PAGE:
Benchmade 551H20 Griptilian Review

February 5, 2014
Benchmade 551H20 Griptilian
Benchmade 551H20 Griptilian 2551H20_Benchmade_Griptilian
Overall Construction
Needlenose Pliers & Wire Cutters
Knife Blades

The Good

  • X15-TN Stainless Steel Blade
  • Benchmade Axis Lock Technology
  • Weight to size ratio

The Bad

  • Resin handle takes a beating
  • Weight to size ratio (misconception)
  • Proprietary toolkit required for field maintenance

I own multiple incarnations of the Benchmade Griptilian, and this is by far the best one. Its weight makes it very easy to carry in your pocket, daily. The construction is basic, and with the Service Kit, the whole knife can be taken apart and rebuilt in minutes. What really shines here is the steel.  Although it does require frequent sharpening, it won’t rust on you, no matter what you submerge it in. Trust me. I’ve tried.


For the materials used, construction and overall weight, this knife is way underpriced. Other folding knives of this caliber could cost up to $100 more and other folding knives at this price can weigh twice as much. This knife is a steal.

Overall Construction/Materials
The Build
The knife is comprised of a metal frame housed inside an injection molded resin handle. This helps keep the weight down, and the durability up. Everything is held together with torx screws and utilizes an oversized, adjustable, pivot pin for easy operation.  

The Lock
The blade locks in place utilizing Benchmade’s own Axis Lock Technology, which is comprised of a spring-loaded steel bar that seats itself into a notch in the blade. It is almost impossible to disengage without intent.

The Steel
X15-TN stainless steel is also used to make scalpels, which require a precision edge for cutting.  It has a Rockwell of 56-58, and though it does dull more frequently than other metals in its league, it can be sharpened with ease. This metal exceeds any expectations I would have for a pocketknife.

Because of its lightweight construction, someone just picking this knife up—without really using it—might pass it up for something that feels a little more significant. But, don’t be fooled, the construction of this knife is second to none. The two drawbacks would be in the finish of the blade and the material of the handle—both can get scratched up pretty easily.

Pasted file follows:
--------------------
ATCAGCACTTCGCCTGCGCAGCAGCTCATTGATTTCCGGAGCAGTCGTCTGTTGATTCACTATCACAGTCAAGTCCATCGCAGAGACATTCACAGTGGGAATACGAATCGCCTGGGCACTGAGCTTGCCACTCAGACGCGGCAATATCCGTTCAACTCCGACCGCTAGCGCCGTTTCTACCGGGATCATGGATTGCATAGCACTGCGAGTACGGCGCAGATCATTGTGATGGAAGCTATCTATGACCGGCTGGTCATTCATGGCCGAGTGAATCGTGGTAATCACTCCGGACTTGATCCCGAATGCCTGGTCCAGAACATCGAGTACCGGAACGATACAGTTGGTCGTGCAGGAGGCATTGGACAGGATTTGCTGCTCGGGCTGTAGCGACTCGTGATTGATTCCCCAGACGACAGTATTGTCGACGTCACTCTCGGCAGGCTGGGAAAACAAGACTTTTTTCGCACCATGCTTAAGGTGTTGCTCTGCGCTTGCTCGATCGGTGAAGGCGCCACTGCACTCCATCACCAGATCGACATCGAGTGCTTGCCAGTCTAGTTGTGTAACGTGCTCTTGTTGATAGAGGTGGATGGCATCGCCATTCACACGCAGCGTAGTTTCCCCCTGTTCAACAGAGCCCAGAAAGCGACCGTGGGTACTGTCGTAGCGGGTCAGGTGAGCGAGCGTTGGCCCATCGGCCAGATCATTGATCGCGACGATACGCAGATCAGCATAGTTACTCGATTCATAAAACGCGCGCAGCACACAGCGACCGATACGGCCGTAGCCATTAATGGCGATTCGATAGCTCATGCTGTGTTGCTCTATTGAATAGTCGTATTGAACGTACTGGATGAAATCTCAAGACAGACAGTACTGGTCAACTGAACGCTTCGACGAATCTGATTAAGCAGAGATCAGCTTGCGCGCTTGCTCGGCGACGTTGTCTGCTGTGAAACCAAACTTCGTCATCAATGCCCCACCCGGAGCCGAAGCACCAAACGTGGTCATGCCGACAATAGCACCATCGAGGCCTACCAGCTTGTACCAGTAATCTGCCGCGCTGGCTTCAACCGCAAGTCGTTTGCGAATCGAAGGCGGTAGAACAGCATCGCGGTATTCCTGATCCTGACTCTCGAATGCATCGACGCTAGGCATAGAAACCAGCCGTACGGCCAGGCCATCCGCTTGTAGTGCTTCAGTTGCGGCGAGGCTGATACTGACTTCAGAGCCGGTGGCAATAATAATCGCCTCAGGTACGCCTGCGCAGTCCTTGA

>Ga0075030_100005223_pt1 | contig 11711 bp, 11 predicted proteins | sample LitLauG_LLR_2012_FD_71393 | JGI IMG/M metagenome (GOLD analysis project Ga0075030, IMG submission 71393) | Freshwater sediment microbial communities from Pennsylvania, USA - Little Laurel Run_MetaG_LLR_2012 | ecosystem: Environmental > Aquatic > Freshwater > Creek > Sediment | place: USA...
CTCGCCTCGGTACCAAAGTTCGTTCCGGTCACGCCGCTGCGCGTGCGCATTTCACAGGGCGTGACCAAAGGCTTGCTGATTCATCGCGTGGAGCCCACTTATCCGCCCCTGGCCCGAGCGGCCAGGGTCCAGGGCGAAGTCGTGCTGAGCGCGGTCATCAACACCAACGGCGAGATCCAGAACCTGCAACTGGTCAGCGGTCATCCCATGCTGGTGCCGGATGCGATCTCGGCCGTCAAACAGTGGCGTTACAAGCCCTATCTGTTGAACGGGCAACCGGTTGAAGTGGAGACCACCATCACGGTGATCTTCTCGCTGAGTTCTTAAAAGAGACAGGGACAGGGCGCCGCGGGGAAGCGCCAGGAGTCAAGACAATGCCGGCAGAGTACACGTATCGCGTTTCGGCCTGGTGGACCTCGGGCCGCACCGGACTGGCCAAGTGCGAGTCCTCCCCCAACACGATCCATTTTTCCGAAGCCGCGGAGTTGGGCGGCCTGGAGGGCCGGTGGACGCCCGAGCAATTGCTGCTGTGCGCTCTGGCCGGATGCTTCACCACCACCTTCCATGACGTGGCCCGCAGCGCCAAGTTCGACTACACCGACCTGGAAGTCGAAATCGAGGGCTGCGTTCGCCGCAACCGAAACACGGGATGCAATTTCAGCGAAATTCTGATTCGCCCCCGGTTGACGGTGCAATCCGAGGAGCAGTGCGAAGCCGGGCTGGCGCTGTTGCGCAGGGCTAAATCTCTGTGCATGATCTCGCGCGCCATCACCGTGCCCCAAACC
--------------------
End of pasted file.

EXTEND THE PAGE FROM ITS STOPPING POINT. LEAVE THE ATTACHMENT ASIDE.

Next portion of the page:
Design/Ease of Use
If having a pivot pin that allowed you to adjust the tension of the knife blade wasn’t enough, the 551H20 can be opened with one hand. With a flick of the wrist, the knife blade can swing open and lock into place. Also, the lock can be disengaged from either side of the handle and is spring tensioned so it cannot slip out of place.

The drop-point design of the blade is popular with hunters and is also great for general cutting and slicing. This particular model has a serrated blade, which is an added benefit when cutting rope, and other woven or braided materials.

Edge Retention
The one thing we all know about scalpels is that they can be sharper than a razor, but the one thing you may not know is that scalpels require more frequent sharpening. In my mind, this is a small price to pay when you have a material that can cut into almost anything and rarely needs a good cleaning.

Benchmade uses torx screws on many, if not all of their folding knives. This may prove to be a little inconvenient to the average user, who may not have the exact torx bits with them on their adventures. But, for an additional $20, you can pick up the “Bluebox Service Kit” from Benchmade, which contains all of the tools necessary to maintain this knife in the field.


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